In a preferred embodiment of the present invention, pages in use per transaction or user-level job are “pinned down” to ensure that they are not paged out. Moreover, in a preferred embodiment of the present invention several different pin counts are maintained. First, pin counts on a per page basis (i.e. a repeated-pin-count) are maintained for the number of times a page has been pinned with either the Trans_and_pin or Trans_and_pin_only instruction. This count, maintained by a field in each TLB entry, is used to maintain correct behavior during unpinning as described in the section titled “Unpinning Pages After Use”. Second, a per-process pinned page count is maintained in order to ensure that a single transaction or user-level job does not pin too much memory space, thereby halting other processes from operating concurrently. Accordingly, each time a page is pinned by the current process, the pinned pages per process count is incremented in order to show the total number of pages pinned by any one process at any time.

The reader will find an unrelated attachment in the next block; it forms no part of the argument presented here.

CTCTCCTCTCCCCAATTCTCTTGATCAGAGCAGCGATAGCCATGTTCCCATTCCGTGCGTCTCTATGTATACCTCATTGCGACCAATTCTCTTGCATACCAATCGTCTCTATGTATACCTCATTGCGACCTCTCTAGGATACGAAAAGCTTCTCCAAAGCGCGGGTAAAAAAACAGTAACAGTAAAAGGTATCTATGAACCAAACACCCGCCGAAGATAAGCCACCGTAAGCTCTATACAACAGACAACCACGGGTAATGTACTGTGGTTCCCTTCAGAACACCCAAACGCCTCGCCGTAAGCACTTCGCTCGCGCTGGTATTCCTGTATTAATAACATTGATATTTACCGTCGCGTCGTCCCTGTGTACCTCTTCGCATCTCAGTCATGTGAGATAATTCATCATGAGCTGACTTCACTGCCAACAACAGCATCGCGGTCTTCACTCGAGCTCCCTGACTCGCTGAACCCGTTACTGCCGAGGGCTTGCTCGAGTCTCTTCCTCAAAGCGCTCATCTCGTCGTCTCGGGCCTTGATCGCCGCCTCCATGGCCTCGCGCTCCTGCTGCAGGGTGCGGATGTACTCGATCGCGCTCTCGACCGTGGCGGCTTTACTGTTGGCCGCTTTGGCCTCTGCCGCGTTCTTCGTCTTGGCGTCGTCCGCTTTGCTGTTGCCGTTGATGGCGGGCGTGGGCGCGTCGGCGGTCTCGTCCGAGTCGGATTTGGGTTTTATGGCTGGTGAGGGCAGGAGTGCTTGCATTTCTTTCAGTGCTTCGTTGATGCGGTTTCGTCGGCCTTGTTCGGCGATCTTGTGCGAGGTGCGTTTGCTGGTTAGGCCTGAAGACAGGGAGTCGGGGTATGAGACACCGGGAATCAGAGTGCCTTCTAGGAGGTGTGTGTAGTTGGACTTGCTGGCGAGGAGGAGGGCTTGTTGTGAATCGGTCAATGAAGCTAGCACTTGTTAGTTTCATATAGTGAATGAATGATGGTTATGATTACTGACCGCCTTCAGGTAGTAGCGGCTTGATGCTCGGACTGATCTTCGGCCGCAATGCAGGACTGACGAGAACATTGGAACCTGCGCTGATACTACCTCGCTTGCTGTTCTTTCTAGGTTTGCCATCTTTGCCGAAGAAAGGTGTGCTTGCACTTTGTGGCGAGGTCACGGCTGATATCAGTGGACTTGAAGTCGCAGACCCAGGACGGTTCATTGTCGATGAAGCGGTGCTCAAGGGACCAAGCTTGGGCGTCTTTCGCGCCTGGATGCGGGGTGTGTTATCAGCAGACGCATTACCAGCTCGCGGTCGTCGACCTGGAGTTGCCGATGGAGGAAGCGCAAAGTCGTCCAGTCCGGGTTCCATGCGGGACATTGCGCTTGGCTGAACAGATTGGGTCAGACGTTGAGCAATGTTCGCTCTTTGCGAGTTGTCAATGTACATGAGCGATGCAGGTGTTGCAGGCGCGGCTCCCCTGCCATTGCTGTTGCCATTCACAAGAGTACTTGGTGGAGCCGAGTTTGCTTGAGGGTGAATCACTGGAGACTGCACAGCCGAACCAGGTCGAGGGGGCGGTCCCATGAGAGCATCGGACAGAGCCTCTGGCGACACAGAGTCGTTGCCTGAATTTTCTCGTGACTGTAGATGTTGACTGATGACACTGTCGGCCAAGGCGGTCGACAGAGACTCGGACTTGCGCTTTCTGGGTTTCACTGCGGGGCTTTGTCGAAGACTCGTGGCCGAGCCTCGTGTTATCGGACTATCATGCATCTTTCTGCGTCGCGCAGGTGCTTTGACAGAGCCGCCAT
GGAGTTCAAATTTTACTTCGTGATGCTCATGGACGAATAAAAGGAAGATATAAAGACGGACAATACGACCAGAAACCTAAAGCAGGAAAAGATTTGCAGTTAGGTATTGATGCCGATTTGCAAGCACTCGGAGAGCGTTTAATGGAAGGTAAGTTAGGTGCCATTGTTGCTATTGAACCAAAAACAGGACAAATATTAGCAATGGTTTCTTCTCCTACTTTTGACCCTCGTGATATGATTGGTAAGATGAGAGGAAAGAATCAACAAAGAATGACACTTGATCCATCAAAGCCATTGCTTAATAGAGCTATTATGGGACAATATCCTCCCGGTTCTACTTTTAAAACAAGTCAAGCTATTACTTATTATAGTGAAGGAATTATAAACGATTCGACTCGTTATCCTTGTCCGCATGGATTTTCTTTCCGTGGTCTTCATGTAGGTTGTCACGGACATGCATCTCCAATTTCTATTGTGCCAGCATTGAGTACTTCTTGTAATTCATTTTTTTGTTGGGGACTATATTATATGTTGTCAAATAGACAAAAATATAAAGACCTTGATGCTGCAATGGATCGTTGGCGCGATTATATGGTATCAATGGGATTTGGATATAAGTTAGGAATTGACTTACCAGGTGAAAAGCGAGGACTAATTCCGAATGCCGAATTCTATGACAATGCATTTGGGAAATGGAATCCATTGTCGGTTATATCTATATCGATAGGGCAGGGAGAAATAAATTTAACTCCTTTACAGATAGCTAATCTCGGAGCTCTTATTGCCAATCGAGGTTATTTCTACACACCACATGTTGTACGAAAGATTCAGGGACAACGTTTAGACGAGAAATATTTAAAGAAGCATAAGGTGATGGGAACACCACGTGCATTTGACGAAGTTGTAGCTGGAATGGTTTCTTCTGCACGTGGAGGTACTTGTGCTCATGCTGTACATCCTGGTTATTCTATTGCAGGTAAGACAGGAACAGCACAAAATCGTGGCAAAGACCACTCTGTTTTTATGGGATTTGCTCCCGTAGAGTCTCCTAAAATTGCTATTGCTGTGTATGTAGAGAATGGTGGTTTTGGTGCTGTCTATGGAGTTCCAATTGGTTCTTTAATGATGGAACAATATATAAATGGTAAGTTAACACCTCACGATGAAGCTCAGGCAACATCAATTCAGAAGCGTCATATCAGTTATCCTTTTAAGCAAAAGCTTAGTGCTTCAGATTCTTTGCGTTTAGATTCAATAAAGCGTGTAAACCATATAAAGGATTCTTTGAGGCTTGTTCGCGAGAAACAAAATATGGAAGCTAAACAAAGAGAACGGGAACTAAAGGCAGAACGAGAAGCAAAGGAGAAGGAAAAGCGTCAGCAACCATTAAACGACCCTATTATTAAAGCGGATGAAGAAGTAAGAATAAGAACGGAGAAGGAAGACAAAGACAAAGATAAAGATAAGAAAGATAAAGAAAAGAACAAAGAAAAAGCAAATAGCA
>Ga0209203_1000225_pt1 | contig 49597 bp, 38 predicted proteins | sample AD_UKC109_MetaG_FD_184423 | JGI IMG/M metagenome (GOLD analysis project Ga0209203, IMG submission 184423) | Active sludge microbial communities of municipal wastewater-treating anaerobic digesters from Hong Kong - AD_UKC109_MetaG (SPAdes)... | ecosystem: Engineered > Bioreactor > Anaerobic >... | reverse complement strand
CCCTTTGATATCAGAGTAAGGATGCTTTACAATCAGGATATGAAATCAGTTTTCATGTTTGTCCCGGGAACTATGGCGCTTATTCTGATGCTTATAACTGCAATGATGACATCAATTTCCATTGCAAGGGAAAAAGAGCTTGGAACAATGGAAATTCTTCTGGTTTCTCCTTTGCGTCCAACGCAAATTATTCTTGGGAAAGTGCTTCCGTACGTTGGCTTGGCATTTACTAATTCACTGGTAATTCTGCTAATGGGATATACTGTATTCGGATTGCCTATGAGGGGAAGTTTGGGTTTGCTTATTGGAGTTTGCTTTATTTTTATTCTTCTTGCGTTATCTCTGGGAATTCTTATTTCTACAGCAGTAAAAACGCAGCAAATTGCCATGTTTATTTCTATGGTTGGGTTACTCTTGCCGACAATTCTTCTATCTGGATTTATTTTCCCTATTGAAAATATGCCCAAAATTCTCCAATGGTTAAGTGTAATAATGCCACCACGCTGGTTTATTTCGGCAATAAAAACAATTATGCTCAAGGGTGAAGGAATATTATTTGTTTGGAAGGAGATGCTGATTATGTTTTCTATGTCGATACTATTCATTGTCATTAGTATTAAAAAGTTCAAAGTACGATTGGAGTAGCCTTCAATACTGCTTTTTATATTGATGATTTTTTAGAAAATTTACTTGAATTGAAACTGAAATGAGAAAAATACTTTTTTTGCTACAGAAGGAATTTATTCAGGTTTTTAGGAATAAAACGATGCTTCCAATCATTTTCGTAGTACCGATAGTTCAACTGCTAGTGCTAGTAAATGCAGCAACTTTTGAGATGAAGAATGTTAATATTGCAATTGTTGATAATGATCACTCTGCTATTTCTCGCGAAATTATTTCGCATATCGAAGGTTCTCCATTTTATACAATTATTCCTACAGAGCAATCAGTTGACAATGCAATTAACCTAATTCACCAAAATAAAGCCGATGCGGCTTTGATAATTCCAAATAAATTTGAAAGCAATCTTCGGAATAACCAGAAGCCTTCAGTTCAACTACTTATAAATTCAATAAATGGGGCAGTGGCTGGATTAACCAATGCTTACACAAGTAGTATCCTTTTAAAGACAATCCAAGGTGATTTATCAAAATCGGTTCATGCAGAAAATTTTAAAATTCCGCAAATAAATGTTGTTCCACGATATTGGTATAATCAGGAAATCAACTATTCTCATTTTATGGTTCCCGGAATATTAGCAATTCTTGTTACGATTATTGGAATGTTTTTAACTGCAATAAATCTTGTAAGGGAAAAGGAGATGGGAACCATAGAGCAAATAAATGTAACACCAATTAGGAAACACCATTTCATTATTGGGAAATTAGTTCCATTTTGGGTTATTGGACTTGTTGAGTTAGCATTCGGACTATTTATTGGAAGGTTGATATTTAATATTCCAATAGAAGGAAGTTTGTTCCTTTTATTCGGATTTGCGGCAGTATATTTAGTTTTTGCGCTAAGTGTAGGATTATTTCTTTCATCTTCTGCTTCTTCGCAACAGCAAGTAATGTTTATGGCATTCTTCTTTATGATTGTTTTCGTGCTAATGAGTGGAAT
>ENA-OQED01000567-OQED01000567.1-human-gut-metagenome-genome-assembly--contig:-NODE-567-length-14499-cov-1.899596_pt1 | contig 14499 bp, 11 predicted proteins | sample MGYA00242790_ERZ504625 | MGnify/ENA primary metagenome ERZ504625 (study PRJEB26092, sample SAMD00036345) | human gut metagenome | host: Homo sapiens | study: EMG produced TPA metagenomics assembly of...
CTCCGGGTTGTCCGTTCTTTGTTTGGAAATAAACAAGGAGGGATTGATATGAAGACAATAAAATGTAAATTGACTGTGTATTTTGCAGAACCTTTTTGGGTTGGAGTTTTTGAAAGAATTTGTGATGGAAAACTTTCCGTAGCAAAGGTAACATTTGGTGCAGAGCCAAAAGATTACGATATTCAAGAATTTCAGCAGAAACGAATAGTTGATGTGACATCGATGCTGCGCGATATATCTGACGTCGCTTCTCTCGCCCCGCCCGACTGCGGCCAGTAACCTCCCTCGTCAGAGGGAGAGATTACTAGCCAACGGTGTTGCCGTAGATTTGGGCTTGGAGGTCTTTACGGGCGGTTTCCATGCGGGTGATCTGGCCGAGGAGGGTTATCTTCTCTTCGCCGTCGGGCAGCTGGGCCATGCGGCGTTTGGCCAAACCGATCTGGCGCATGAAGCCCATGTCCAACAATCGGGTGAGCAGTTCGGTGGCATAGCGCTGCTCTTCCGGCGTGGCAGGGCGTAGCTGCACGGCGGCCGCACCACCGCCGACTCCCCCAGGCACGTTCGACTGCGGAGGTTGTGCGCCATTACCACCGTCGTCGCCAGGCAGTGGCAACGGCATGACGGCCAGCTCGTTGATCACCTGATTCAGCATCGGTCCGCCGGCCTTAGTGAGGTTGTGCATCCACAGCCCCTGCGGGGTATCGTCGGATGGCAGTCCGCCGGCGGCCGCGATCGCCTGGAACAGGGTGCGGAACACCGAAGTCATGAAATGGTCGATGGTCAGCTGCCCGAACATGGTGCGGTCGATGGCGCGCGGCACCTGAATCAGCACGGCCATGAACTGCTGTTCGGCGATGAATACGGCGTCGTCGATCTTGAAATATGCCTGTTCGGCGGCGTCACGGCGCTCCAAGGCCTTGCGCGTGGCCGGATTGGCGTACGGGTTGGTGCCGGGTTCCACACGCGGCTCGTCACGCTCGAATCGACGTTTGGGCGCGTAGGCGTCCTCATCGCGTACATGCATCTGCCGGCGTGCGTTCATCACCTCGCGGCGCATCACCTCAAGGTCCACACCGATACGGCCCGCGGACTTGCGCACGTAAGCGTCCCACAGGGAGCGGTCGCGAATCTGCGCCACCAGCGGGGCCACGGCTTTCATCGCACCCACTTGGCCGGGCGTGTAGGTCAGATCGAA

Accordingly, in a preferred embodiment of the present invention, the Trans_and_pin and Trans_and_pin_only instructions described herein will also operate to pin down the memory pages referenced once the instruction has been executed successfully. This is accomplished by setting a bit in the relevant entry in the TLB in the microprocessor when the instruction is executed. Accordingly, the entries in the TLB in the microprocessor will each contain an extra bit space, called the pinned-bit, to accommodate for this feature.